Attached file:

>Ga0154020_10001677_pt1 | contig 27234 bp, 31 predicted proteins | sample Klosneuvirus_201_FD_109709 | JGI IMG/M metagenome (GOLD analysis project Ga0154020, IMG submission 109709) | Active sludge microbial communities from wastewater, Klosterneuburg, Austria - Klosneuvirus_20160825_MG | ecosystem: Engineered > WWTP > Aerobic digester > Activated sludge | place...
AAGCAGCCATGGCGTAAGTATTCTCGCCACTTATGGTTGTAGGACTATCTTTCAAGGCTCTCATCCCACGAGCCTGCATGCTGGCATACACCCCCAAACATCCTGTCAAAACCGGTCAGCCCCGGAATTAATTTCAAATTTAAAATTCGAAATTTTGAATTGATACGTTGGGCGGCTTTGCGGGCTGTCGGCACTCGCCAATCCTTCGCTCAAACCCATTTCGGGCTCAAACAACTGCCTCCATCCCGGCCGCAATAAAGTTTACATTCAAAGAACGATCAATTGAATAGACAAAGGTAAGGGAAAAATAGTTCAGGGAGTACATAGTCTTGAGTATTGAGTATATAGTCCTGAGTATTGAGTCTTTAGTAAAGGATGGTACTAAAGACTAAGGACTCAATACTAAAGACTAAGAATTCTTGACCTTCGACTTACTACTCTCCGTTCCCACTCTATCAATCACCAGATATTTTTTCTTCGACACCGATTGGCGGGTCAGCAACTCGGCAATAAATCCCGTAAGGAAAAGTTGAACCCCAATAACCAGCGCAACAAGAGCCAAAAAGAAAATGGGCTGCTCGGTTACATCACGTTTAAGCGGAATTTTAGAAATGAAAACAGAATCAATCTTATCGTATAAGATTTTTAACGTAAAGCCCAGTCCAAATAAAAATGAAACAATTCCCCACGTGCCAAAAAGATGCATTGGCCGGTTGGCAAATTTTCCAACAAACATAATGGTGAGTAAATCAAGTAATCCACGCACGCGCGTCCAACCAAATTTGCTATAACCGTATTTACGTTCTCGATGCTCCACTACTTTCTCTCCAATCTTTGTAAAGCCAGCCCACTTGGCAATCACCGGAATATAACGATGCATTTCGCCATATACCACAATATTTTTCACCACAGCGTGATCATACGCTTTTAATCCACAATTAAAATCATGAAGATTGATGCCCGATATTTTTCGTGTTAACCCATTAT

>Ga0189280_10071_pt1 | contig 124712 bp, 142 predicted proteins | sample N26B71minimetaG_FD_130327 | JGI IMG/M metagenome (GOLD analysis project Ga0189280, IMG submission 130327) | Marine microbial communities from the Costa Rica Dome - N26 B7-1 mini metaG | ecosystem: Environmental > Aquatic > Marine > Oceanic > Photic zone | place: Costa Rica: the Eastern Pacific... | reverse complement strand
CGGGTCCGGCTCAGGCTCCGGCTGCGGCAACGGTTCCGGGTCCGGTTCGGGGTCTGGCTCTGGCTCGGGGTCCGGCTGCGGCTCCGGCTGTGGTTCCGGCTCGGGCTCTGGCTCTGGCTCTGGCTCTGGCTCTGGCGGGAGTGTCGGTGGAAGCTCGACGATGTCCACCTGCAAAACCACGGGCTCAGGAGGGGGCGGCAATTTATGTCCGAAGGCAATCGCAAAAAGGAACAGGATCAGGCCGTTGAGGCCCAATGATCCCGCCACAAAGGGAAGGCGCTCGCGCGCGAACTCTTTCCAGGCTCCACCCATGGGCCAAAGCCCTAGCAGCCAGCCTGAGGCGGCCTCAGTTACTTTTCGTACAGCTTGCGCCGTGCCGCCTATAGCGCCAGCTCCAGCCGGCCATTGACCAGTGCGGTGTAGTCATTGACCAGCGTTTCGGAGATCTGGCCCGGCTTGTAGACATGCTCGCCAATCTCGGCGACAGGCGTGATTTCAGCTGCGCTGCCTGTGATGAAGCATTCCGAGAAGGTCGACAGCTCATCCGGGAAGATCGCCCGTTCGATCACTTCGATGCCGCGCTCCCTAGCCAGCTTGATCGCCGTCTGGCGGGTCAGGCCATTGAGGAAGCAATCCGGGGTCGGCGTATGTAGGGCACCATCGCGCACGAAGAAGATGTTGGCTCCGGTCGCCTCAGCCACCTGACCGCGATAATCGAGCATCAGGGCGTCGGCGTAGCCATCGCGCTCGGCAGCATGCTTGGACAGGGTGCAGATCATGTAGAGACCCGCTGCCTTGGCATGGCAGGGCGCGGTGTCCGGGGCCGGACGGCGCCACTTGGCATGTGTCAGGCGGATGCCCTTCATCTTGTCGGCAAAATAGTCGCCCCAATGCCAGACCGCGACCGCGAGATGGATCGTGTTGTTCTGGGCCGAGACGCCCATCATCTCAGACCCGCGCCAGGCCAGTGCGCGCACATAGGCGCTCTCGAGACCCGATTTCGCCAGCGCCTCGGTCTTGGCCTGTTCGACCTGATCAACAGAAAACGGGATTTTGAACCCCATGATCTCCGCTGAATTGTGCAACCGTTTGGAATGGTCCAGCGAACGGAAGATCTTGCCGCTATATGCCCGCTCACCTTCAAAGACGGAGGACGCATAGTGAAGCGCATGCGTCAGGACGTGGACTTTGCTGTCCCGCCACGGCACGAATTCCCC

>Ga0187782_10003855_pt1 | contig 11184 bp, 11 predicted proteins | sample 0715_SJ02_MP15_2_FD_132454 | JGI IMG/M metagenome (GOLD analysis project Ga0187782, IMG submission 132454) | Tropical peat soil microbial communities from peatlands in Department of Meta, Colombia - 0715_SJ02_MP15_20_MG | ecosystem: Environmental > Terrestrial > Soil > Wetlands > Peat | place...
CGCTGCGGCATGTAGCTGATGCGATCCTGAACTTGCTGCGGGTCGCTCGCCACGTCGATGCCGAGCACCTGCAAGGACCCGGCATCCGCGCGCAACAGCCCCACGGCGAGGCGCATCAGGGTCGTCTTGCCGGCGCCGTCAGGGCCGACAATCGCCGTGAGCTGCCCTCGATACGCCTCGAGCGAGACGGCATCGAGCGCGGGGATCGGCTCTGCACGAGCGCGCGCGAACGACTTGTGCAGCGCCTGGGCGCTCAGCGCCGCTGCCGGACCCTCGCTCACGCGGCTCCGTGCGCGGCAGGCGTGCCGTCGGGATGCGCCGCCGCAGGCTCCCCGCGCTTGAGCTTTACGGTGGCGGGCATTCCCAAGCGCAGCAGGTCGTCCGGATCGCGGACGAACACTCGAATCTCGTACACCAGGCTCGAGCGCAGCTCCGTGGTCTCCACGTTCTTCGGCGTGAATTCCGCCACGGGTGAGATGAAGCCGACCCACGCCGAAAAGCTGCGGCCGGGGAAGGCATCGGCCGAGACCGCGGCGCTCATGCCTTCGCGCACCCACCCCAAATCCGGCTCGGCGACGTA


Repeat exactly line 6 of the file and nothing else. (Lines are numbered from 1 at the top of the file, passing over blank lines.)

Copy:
CGCTGCGGCATGTAGCTGATGCGATCCTGAACTTGCTGCGGGTCGCTCGCCACGTCGATGCCGAGCACCTGCAAGGACCCGGCATCCGCGCGCAACAGCCCCACGGCGAGGCGCATCAGGGTCGTCTTGCCGGCGCCGTCAGGGCCGACAATCGCCGTGAGCTGCCCTCGATACGCCTCGAGCGAGACGGCATCGAGCGCGGGGATCGGCTCTGCACGAGCGCGCGCGAACGACTTGTGCAGCGCCTGGGCGCTCAGCGCCGCTGCCGGACCCTCGCTCACGCGGCTCCGTGCGCGGCAGGCGTGCCGTCGGGATGCGCCGCCGCAGGCTCCCCGCGCTTGAGCTTTACGGTGGCGGGCATTCCCAAGCGCAGCAGGTCGTCCGGATCGCGGACGAACACTCGAATCTCGTACACCAGGCTCGAGCGCAGCTCCGTGGTCTCCACGTTCTTCGGCGTGAATTCCGCCACGGGTGAGATGAAGCCGACCCACGCCGAAAAGCTGCGGCCGGGGAAGGCATCGGCCGAGACCGCGGCGCTCATGCCTTCGCGCACCCACCCCAAATCCGGCTCGGCGACGTA